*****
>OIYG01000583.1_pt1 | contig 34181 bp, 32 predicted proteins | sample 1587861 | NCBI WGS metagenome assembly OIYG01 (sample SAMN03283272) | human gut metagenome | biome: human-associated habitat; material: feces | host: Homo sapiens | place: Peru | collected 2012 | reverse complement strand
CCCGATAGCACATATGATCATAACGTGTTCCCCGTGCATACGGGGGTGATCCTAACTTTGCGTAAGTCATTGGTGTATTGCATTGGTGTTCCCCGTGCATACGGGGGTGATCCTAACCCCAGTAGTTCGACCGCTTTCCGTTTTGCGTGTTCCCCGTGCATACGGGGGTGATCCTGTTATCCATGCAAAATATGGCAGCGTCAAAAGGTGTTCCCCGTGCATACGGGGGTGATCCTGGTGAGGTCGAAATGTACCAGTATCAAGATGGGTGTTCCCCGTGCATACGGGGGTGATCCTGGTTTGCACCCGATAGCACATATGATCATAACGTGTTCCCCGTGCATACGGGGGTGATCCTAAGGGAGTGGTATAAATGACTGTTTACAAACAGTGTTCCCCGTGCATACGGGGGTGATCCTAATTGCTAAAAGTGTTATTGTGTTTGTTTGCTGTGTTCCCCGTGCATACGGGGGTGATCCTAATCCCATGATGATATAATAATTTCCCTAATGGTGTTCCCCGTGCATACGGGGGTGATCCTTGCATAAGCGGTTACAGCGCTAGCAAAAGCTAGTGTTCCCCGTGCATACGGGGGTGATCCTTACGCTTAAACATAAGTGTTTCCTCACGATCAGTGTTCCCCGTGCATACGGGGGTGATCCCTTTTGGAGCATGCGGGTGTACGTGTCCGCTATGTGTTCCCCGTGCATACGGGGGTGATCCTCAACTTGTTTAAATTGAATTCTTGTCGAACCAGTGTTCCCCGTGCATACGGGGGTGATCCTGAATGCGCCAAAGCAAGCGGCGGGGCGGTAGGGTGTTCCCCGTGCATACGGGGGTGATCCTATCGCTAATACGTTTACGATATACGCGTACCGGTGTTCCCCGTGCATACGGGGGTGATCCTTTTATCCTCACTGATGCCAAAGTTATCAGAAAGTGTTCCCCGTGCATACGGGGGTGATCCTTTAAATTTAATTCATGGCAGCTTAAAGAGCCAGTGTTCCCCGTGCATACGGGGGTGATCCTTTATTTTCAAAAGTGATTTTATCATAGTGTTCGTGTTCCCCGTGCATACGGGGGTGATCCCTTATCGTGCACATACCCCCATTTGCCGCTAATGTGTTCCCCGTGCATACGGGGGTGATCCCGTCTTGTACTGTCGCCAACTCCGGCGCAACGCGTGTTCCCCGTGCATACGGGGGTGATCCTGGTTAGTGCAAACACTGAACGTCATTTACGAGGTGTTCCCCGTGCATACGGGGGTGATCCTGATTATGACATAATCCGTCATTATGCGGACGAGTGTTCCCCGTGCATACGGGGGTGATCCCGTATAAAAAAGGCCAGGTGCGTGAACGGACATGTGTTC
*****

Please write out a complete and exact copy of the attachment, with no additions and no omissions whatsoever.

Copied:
>OIYG01000583.1_pt1 | contig 34181 bp, 32 predicted proteins | sample 1587861 | NCBI WGS metagenome assembly OIYG01 (sample SAMN03283272) | human gut metagenome | biome: human-associated habitat; material: feces | host: Homo sapiens | place: Peru | collected 2012 | reverse complement strand
CCCGATAGCACATATGATCATAACGTGTTCCCCGTGCATACGGGGGTGATCCTAACTTTGCGTAAGTCATTGGTGTATTGCATTGGTGTTCCCCGTGCATACGGGGGTGATCCTAACCCCAGTAGTTCGACCGCTTTCCGTTTTGCGTGTTCCCCGTGCATACGGGGGTGATCCTGTTATCCATGCAAAATATGGCAGCGTCAAAAGGTGTTCCCCGTGCATACGGGGGTGATCCTGGTGAGGTCGAAATGTACCAGTATCAAGATGGGTGTTCCCCGTGCATACGGGGGTGATCCTGGTTTGCACCCGATAGCACATATGATCATAACGTGTTCCCCGTGCATACGGGGGTGATCCTAAGGGAGTGGTATAAATGACTGTTTACAAACAGTGTTCCCCGTGCATACGGGGGTGATCCTAATTGCTAAAAGTGTTATTGTGTTTGTTTGCTGTGTTCCCCGTGCATACGGGGGTGATCCTAATCCCATGATGATATAATAATTTCCCTAATGGTGTTCCCCGTGCATACGGGGGTGATCCTTGCATAAGCGGTTACAGCGCTAGCAAAAGCTAGTGTTCCCCGTGCATACGGGGGTGATCCTTACGCTTAAACATAAGTGTTTCCTCACGATCAGTGTTCCCCGTGCATACGGGGGTGATCCCTTTTGGAGCATGCGGGTGTACGTGTCCGCTATGTGTTCCCCGTGCATACGGGGGTGATCCTCAACTTGTTTAAATTGAATTCTTGTCGAACCAGTGTTCCCCGTGCATACGGGGGTGATCCTGAATGCGCCAAAGCAAGCGGCGGGGCGGTAGGGTGTTCCCCGTGCATACGGGGGTGATCCTATCGCTAATACGTTTACGATATACGCGTACCGGTGTTCCCCGTGCATACGGGGGTGATCCTTTTATCCTCACTGATGCCAAAGTTATCAGAAAGTGTTCCCCGTGCATACGGGGGTGATCCTTTAAATTTAATTCATGGCAGCTTAAAGAGCCAGTGTTCCCCGTGCATACGGGGGTGATCCTTTATTTTCAAAAGTGATTTTATCATAGTGTTCGTGTTCCCCGTGCATACGGGGGTGATCCCTTATCGTGCACATACCCCCATTTGCCGCTAATGTGTTCCCCGTGCATACGGGGGTGATCCCGTCTTGTACTGTCGCCAACTCCGGCGCAACGCGTGTTCCCCGTGCATACGGGGGTGATCCTGGTTAGTGCAAACACTGAACGTCATTTACGAGGTGTTCCCCGTGCATACGGGGGTGATCCTGATTATGACATAATCCGTCATTATGCGGACGAGTGTTCCCCGTGCATACGGGGGTGATCCCGTATAAAAAAGGCCAGGTGCGTGAACGGACATGTGTTC